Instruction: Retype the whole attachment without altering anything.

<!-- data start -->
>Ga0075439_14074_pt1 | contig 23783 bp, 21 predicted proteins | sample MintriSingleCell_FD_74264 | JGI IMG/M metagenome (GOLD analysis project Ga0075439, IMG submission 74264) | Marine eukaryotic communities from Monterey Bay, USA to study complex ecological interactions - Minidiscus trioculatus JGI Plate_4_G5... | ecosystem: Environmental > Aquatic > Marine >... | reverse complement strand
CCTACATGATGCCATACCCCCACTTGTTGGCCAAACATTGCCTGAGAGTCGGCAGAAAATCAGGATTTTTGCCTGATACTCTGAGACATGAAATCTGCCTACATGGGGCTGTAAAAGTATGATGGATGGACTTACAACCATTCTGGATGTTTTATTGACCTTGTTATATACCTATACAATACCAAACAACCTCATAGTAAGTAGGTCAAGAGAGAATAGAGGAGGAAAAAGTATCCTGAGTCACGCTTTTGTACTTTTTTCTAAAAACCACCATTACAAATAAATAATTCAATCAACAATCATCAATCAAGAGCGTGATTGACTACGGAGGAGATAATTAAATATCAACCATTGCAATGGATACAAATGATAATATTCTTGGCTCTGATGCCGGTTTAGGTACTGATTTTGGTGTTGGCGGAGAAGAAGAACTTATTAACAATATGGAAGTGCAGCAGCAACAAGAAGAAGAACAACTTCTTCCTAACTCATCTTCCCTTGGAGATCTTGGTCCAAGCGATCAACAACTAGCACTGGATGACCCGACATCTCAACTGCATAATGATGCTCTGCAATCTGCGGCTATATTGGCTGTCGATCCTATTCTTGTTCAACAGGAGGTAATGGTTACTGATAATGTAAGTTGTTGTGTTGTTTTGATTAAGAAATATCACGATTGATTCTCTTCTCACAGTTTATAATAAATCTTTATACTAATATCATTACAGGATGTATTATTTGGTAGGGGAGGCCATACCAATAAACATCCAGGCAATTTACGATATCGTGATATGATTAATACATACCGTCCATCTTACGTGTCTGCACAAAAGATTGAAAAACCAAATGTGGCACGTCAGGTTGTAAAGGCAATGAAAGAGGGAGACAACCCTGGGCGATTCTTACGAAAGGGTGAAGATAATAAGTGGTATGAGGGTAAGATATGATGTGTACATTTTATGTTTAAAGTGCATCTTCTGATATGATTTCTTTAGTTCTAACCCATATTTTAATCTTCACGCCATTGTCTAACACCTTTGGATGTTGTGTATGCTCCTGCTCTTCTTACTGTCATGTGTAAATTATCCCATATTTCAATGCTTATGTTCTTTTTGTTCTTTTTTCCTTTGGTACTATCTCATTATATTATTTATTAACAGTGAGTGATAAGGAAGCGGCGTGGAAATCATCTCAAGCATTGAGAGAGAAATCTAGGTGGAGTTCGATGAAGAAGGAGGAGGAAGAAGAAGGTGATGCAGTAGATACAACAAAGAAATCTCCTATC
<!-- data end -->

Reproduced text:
>Ga0075439_14074_pt1 | contig 23783 bp, 21 predicted proteins | sample MintriSingleCell_FD_74264 | JGI IMG/M metagenome (GOLD analysis project Ga0075439, IMG submission 74264) | Marine eukaryotic communities from Monterey Bay, USA to study complex ecological interactions - Minidiscus trioculatus JGI Plate_4_G5... | ecosystem: Environmental > Aquatic > Marine >... | reverse complement strand
CCTACATGATGCCATACCCCCACTTGTTGGCCAAACATTGCCTGAGAGTCGGCAGAAAATCAGGATTTTTGCCTGATACTCTGAGACATGAAATCTGCCTACATGGGGCTGTAAAAGTATGATGGATGGACTTACAACCATTCTGGATGTTTTATTGACCTTGTTATATACCTATACAATACCAAACAACCTCATAGTAAGTAGGTCAAGAGAGAATAGAGGAGGAAAAAGTATCCTGAGTCACGCTTTTGTACTTTTTTCTAAAAACCACCATTACAAATAAATAATTCAATCAACAATCATCAATCAAGAGCGTGATTGACTACGGAGGAGATAATTAAATATCAACCATTGCAATGGATACAAATGATAATATTCTTGGCTCTGATGCCGGTTTAGGTACTGATTTTGGTGTTGGCGGAGAAGAAGAACTTATTAACAATATGGAAGTGCAGCAGCAACAAGAAGAAGAACAACTTCTTCCTAACTCATCTTCCCTTGGAGATCTTGGTCCAAGCGATCAACAACTAGCACTGGATGACCCGACATCTCAACTGCATAATGATGCTCTGCAATCTGCGGCTATATTGGCTGTCGATCCTATTCTTGTTCAACAGGAGGTAATGGTTACTGATAATGTAAGTTGTTGTGTTGTTTTGATTAAGAAATATCACGATTGATTCTCTTCTCACAGTTTATAATAAATCTTTATACTAATATCATTACAGGATGTATTATTTGGTAGGGGAGGCCATACCAATAAACATCCAGGCAATTTACGATATCGTGATATGATTAATACATACCGTCCATCTTACGTGTCTGCACAAAAGATTGAAAAACCAAATGTGGCACGTCAGGTTGTAAAGGCAATGAAAGAGGGAGACAACCCTGGGCGATTCTTACGAAAGGGTGAAGATAATAAGTGGTATGAGGGTAAGATATGATGTGTACATTTTATGTTTAAAGTGCATCTTCTGATATGATTTCTTTAGTTCTAACCCATATTTTAATCTTCACGCCATTGTCTAACACCTTTGGATGTTGTGTATGCTCCTGCTCTTCTTACTGTCATGTGTAAATTATCCCATATTTCAATGCTTATGTTCTTTTTGTTCTTTTTTCCTTTGGTACTATCTCATTATATTATTTATTAACAGTGAGTGATAAGGAAGCGGCGTGGAAATCATCTCAAGCATTGAGAGAGAAATCTAGGTGGAGTTCGATGAAGAAGGAGGAGGAAGAAGAAGGTGATGCAGTAGATACAACAAAGAAATCTCCTATC